Fraud , Payments Fraud

Cutting Debit Fraud: Lessons from Canada Interac's Sullivan on the Impact of EMV, Real-Time Payments
Cutting Debit Fraud: Lessons from Canada
Mark Sullivan of Interac

Debit fraud losses in Canada hit an all-time low in 2015, mainly because of Canada's nearly complete migration to EMV and its real-time settlement of debit payments, says Mark Sullivan, who heads fraud management for Interac, Canada's payment network .

Canadian debit fraud dropped 27 percent in 2015, compared with the previous year, and accounted for the lowest fraud losses linked to debit compromises in six years, according to a new debit fraud update that Interac recently released.

Sullivan says the U.S. will likely see similar fraud-reduction patterns once its migration to EMV nears completion. But some unique fraud-fighting characteristics of the Canadian market, most notably its real-time settlement of debit transactions, may offer additional lessons from which the U.S. could learn, he says.

"With Interac Debit, we do not have offline transactions; every transaction is an online transaction," conducted in real time, Sullivan explains during this interview with Information Security Media Group. "So a data breach becomes non-existent for the debit cardholder. There is no information stored about the consumer, the individual, [nor] identifying features in the transaction that has just taken place; it's not stored anywhere within the data of the posting merchant. And that data is a one-time transactional code ... that will never be repeated."

EMV chip payments are significantly more secure than magnetic-stripe payments because they cannot be skimmed; however, they are not foolproof. After the Target breach , security experts repeatedly have warned that EMV alone would not have prevented card data from being compromised in that attack.

Real-time payments - which the Federal Reserve has been pushing for in the United States - offer a huge advantage over current methods. For example, because Interac's transactions are conducted in real time using dynamic EMV data, fraudsters can't intercept usable transmitted or stored payment card data. Interac transactions even are protected in a card-not-present environment and are not susceptible to CNP debit fraud, Sullivan says.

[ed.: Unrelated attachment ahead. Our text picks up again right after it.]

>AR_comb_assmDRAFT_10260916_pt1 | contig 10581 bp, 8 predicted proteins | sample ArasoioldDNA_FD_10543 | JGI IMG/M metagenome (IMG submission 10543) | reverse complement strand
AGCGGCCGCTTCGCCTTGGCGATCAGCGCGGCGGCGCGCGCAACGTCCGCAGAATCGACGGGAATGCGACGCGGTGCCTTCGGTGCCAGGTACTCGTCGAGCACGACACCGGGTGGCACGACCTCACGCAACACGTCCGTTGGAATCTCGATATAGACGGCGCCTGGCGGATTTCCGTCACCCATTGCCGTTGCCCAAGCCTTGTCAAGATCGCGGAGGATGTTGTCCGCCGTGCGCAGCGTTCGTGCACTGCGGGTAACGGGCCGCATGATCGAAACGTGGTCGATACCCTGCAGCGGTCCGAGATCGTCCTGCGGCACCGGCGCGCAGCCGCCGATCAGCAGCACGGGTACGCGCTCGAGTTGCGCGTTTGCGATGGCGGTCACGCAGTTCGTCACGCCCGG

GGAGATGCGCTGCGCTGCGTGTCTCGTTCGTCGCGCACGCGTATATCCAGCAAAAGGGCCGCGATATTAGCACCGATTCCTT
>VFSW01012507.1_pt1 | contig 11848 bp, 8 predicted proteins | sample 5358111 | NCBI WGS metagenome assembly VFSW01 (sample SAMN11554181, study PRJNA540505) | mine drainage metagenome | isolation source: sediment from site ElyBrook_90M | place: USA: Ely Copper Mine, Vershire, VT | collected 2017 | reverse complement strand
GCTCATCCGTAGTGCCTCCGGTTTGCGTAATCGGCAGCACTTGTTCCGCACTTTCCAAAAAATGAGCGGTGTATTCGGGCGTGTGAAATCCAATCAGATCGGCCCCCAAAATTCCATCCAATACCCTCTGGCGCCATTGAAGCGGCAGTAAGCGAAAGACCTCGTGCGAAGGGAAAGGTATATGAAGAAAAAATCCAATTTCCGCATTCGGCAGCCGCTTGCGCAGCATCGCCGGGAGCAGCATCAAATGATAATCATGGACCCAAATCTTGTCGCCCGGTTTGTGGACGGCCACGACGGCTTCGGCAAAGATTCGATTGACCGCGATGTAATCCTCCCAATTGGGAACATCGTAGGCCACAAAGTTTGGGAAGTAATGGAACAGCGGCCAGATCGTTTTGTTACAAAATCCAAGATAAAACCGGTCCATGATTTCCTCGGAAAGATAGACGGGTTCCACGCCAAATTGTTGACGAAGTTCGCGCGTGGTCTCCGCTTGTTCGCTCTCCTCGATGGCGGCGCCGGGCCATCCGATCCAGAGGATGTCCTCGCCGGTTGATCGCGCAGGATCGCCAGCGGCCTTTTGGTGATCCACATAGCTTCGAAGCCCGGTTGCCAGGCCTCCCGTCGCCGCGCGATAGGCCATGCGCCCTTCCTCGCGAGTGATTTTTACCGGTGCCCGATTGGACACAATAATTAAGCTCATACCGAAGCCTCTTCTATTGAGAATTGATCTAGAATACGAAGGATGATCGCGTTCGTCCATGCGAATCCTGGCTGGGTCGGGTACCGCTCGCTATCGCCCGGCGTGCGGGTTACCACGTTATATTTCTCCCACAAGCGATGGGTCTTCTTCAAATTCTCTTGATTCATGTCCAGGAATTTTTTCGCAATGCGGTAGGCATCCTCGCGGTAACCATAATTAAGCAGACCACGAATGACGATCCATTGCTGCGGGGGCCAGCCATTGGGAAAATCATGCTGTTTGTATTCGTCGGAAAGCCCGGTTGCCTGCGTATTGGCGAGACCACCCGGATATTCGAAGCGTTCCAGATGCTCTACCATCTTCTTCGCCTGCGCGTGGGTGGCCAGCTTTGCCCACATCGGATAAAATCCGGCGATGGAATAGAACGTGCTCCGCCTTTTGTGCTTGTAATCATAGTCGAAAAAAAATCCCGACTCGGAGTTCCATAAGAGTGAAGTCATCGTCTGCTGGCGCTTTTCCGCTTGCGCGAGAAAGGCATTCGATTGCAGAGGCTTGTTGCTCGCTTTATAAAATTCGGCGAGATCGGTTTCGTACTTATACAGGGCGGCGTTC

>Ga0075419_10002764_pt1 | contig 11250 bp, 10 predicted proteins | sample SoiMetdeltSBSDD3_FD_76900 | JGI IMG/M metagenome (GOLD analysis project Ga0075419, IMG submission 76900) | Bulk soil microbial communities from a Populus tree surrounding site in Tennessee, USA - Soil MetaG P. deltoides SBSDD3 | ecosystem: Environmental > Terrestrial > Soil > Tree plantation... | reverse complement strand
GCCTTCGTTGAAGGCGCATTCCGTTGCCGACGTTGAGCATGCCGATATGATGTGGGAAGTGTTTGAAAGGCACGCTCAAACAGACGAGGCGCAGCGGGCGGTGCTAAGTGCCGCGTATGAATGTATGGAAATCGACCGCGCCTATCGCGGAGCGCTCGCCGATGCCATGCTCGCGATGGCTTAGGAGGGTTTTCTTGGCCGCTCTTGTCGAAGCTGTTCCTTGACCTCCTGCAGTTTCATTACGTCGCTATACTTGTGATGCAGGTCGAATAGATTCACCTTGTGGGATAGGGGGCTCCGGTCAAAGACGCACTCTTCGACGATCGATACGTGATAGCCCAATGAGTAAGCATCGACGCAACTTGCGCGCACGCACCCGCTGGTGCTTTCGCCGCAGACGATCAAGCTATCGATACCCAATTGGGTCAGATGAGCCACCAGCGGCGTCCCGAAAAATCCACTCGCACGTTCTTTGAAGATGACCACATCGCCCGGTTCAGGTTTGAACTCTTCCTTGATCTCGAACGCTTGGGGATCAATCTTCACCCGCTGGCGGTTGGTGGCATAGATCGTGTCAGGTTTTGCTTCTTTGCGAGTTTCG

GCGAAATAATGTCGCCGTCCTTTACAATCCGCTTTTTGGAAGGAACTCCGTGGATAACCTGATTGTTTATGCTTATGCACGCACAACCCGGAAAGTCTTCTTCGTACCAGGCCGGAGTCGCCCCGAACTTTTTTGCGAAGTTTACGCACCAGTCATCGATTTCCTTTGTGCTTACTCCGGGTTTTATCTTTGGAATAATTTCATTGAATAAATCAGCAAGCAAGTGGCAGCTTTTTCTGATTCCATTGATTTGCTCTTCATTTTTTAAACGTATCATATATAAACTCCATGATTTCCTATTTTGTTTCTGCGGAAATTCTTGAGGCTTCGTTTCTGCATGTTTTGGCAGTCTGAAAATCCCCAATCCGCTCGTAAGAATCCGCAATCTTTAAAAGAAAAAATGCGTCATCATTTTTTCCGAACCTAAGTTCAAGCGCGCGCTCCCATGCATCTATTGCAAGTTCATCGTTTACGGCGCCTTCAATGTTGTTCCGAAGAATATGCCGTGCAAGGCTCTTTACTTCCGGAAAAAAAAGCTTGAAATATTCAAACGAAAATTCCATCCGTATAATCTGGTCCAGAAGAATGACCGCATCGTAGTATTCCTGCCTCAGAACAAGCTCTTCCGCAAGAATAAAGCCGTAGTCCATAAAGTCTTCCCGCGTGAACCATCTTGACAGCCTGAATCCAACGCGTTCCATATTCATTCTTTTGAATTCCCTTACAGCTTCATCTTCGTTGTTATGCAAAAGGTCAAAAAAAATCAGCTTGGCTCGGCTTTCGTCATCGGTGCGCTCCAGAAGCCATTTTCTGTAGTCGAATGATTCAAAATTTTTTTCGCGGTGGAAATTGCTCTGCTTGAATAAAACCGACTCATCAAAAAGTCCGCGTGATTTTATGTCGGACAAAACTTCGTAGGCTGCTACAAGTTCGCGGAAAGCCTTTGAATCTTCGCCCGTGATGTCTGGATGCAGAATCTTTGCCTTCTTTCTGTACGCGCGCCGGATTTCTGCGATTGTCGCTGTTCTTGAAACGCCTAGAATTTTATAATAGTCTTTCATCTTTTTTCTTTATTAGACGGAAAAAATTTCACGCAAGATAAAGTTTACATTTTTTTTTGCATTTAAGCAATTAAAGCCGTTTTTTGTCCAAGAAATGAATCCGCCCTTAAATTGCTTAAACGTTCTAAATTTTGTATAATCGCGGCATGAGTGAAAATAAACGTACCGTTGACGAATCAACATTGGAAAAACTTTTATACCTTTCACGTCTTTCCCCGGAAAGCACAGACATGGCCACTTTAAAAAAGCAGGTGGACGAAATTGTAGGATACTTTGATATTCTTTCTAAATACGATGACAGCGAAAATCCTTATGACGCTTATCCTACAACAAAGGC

Fraud Intelligence

Sullivan recommends that U.S. organizations take advantage of the fraud intelligence that can be gleaned during this time of transition to EMV when fraudsters will be working overtime to exploit lingering mag-stripe vulnerabilities before that opportunity dies out.

"In [countries] where EMV is in the process of being adopted and where specific timelines have been published, there is also an appropriate and enlisted response from the criminal community, who realize that the window of opportunity is starting to narrow," Sullivan says. "We've ... seen an increase in the amount of attacks on the system, which is generally the sign of a dying opportunity."

Watching transactions and sharing information with law enforcement through a central source could help the U.S. bring some of the cyber gangs that have been attacking the payments infrastructure to justice, Sullivan says.

During this interview, Sullivan also discusses:

  • Canada's EMV migration and how it was rolled out;
  • Why the U.S. market's migration to EMV won't have an adverse fraud effect on Canada; and
  • How real-time payments can significantly reduce fraud across numerous payments channels.

In addition to overseeing fraud market management for Interac, Sullivan also heads up fraud market management for Acxsys Corp., which specializes in the development and operation of payment innovation, including Interac e-Transfer, Interac Online and Cross Border Debit. Sullivan joined Interac Assoc./Acxsys Corp. in 2010 and is responsible for providing fraud risk mitigation programs. He is the central point of contact for global risk professionals and international law enforcement, and is the co-chair of the Private Sector Liaison Committee, which is affiliated with the Canadian Association of Chiefs of Police.




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